WikiLeaks and the Crisis of Government Communication

The lack of professional standards is a problem.

"Fewer than 3 in 10 Americans have expressed trust in the federal government in every major national poll conducted since July 2007—the longest period of low trust in government in more than 50 years." --  Pew Research Center, Nov. 23, 2015

In the United States, federal government communicators have no shared professional standards of conduct, other than what they can piece together on their own.

This was one of the key findings of a groundbreaking study conducted by the Federal Communicators Network in 2016—the first-ever survey of federal communicators by federal communicators.

Out of 153 self-identified federal communicators who completed a small-scale survey administered by FCN:

  • Just 1 percent—2 people—agreed "a great deal" with the assertion that "communication professionals' roles and expectations are generally consistent across government."
  • They were more likely to strongly agree that individual performance expectations are clear (18 percent—27 people).
  • But then again, there was overwhelming disagreement that those expectations are appropriate (11 percent—17 people). 

(Click here to see the raw survey data in table format; look for question 5.)

If expectations are unclear it's because U.S. government information professionals utterly lack governmentwide standards and guidelines with which to do their jobs. This much became clear on diving into the confusing hodgepodge of research about what specifically it is that all federal information providers must do.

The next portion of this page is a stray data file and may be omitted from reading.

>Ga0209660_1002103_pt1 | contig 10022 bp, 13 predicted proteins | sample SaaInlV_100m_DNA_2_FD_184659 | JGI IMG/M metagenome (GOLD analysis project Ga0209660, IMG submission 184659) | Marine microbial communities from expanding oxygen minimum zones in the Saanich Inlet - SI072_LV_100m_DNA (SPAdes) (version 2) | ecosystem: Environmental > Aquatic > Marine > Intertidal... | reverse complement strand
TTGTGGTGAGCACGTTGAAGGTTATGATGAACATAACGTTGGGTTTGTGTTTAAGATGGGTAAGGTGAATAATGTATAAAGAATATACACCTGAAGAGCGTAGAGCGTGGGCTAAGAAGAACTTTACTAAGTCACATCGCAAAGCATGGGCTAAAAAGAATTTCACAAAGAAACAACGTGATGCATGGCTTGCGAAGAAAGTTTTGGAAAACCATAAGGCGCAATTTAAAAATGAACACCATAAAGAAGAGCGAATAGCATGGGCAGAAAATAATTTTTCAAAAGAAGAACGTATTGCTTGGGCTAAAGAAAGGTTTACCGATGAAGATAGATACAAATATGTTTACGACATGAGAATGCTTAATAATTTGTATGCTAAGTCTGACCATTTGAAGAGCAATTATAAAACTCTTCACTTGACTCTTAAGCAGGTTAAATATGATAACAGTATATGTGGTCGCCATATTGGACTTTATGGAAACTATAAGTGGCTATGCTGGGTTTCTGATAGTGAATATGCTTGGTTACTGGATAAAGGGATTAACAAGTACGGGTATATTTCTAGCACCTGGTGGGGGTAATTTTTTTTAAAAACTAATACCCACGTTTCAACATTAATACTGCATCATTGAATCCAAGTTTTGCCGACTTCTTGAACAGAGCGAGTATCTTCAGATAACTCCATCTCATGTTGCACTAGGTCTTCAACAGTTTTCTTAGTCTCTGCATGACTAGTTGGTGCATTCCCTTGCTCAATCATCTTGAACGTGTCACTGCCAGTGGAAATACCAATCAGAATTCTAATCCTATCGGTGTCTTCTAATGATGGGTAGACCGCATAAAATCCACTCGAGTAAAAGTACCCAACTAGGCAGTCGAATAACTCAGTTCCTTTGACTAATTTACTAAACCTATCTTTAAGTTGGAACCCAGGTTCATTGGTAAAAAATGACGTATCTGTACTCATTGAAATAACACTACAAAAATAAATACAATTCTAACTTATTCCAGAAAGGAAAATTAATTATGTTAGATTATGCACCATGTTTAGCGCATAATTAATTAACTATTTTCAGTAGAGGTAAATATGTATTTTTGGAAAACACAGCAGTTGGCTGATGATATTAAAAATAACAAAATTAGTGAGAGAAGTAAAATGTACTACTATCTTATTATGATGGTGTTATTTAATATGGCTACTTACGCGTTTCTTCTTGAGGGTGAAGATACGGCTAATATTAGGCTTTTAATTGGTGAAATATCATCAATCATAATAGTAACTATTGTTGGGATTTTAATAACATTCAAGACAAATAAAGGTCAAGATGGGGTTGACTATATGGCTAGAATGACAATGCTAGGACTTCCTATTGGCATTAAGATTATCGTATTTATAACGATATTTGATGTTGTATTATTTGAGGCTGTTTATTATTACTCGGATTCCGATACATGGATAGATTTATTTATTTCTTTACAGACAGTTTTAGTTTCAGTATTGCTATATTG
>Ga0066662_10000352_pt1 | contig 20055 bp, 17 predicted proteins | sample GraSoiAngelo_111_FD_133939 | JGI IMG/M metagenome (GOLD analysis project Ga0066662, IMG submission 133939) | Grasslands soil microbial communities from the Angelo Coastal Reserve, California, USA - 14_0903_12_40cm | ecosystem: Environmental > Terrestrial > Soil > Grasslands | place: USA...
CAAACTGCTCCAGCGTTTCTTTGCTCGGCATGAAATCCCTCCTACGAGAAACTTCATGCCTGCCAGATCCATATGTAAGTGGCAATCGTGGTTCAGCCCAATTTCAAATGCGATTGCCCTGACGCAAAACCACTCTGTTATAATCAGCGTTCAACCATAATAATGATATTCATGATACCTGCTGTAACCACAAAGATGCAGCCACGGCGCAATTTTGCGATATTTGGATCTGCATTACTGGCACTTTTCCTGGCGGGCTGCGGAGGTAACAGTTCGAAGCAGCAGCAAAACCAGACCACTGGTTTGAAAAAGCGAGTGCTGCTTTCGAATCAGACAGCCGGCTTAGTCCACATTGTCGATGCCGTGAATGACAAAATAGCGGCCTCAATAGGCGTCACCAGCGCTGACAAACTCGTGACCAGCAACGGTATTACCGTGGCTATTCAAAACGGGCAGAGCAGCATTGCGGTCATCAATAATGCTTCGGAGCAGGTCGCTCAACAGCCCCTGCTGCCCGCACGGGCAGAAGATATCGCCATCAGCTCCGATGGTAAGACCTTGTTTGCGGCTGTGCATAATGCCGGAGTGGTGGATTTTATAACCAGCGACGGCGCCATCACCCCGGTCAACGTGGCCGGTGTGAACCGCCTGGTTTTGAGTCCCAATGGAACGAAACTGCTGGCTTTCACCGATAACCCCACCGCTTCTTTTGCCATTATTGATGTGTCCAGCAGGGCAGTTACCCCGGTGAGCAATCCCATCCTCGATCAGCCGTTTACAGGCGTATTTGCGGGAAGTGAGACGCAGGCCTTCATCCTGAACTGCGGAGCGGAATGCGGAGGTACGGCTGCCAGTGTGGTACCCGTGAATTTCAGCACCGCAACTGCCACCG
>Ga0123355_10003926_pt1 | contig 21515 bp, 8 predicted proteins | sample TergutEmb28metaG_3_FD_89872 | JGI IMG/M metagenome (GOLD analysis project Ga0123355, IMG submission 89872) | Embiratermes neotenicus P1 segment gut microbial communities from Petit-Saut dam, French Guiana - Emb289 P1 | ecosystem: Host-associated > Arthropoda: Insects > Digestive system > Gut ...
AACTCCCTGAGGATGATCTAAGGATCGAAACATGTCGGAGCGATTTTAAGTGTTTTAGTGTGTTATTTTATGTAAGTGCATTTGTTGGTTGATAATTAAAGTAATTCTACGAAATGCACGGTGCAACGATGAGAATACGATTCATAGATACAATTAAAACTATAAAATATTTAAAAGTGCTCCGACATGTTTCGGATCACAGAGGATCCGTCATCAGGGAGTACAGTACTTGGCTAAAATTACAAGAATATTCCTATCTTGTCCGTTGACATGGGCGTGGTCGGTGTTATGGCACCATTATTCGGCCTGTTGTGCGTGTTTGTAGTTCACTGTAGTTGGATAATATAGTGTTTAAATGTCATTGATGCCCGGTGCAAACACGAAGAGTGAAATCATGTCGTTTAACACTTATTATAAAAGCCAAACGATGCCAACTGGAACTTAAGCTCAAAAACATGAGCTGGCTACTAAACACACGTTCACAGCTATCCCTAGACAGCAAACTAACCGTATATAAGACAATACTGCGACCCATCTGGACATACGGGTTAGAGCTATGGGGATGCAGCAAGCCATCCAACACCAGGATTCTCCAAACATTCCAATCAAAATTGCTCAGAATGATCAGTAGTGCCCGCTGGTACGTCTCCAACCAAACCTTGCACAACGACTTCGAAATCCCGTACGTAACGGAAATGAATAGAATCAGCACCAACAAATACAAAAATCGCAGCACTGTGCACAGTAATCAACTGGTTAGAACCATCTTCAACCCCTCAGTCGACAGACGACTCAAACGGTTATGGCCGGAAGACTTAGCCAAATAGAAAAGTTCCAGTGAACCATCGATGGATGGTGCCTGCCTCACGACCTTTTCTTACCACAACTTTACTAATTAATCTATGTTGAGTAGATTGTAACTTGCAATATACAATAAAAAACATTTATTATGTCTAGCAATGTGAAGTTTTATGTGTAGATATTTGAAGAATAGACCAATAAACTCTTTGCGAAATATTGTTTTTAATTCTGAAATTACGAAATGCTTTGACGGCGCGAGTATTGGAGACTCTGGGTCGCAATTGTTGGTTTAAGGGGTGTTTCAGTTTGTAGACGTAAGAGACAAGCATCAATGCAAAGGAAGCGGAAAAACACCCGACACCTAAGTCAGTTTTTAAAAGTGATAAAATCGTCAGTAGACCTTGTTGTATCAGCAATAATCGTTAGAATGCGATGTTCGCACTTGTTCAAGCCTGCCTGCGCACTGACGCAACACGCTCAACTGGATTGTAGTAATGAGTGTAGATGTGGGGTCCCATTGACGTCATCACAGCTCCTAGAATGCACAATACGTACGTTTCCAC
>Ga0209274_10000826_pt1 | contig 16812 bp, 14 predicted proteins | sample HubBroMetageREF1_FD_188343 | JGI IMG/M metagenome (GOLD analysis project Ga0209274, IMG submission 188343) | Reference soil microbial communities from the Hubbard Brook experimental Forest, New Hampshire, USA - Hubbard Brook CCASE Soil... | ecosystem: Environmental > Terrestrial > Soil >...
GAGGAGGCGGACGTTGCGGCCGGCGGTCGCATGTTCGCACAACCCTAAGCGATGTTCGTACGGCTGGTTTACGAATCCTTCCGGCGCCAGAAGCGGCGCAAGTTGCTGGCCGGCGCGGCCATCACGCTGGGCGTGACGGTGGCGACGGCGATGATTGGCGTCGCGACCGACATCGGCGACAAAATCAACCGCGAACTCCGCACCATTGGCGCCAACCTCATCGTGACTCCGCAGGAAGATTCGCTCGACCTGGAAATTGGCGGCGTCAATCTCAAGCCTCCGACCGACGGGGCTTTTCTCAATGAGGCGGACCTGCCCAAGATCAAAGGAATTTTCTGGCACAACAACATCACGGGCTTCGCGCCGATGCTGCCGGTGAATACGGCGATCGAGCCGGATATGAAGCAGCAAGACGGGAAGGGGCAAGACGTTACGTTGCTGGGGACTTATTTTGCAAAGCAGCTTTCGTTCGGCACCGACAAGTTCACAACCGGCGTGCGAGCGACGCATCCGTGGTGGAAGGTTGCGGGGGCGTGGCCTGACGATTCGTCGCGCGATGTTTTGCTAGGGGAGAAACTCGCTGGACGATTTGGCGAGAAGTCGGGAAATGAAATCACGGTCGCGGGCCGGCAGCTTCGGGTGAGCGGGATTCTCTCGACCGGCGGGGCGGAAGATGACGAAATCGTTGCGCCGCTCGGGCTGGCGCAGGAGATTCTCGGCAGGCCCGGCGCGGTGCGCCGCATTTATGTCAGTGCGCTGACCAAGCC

While superficially one may think that "accountability," "transparency," and "no spin" cover it—in fact there are times when the government is allowed to use appropriated funds to communicate in a way that can be (and often is) perceived as propagandistic or wasteful.

For example, the Smith Mundt Modernization Act of 2012 made it legal to distribute domestically U.S. government information intended for foreign audiences. While some decried the end of the “propaganda ban,” others saw it as a reasonable modernization of the law, given that the Internet makes traditional information segregation impossible. (One could of course ask whether traditional government propaganda should cease altogether, since it is no longer covert.)

The U.S. government currently attempts to control for inappropriate communication using three distinct mechanisms:

Clearly this framework is not enough. Many have expressed concern about the extent to which taxpayer dollars are used inappropriately when it comes to federally sponsored communication:

"NASA tweeting that Congress should give it more money so our astronauts won’t have to ride on Russian rockets. reporting overly optimistic statistics on jobs saved and created by stimulus funds. The Department of Health and Human Service website encouraging the public to “state your support for health care reform” during the congressional debate over Obamacare. These are just some recent examples of the executive branch using our tax dollars to shape our opinions." -- The Washington Post, Sept. 24, 2015

What happens when an agency goes too far? The Government Accountability Office launches an audit and issues a report, or Congress calls for research as agencies regularly do advertising, marketing and public relations. Right now the government is trying to figure out why exactly agencies spent $893 million on advertising contracts in fiscal year 2013 and almost $4.7 billion in total during the prior five fiscal years.

Research shows that 62 percent of the public has a positive view of federal employees. Considering that the public's view of the federal government is at a record low, it makes sense to establish a professional code of conduct and clear goals and objectives across the board for federal communicators. That would enable us to stand as gatekeepers when our agency is about to do something ill-advised. (These are my opinions only; I do not speak for my own agency or the government as a whole.)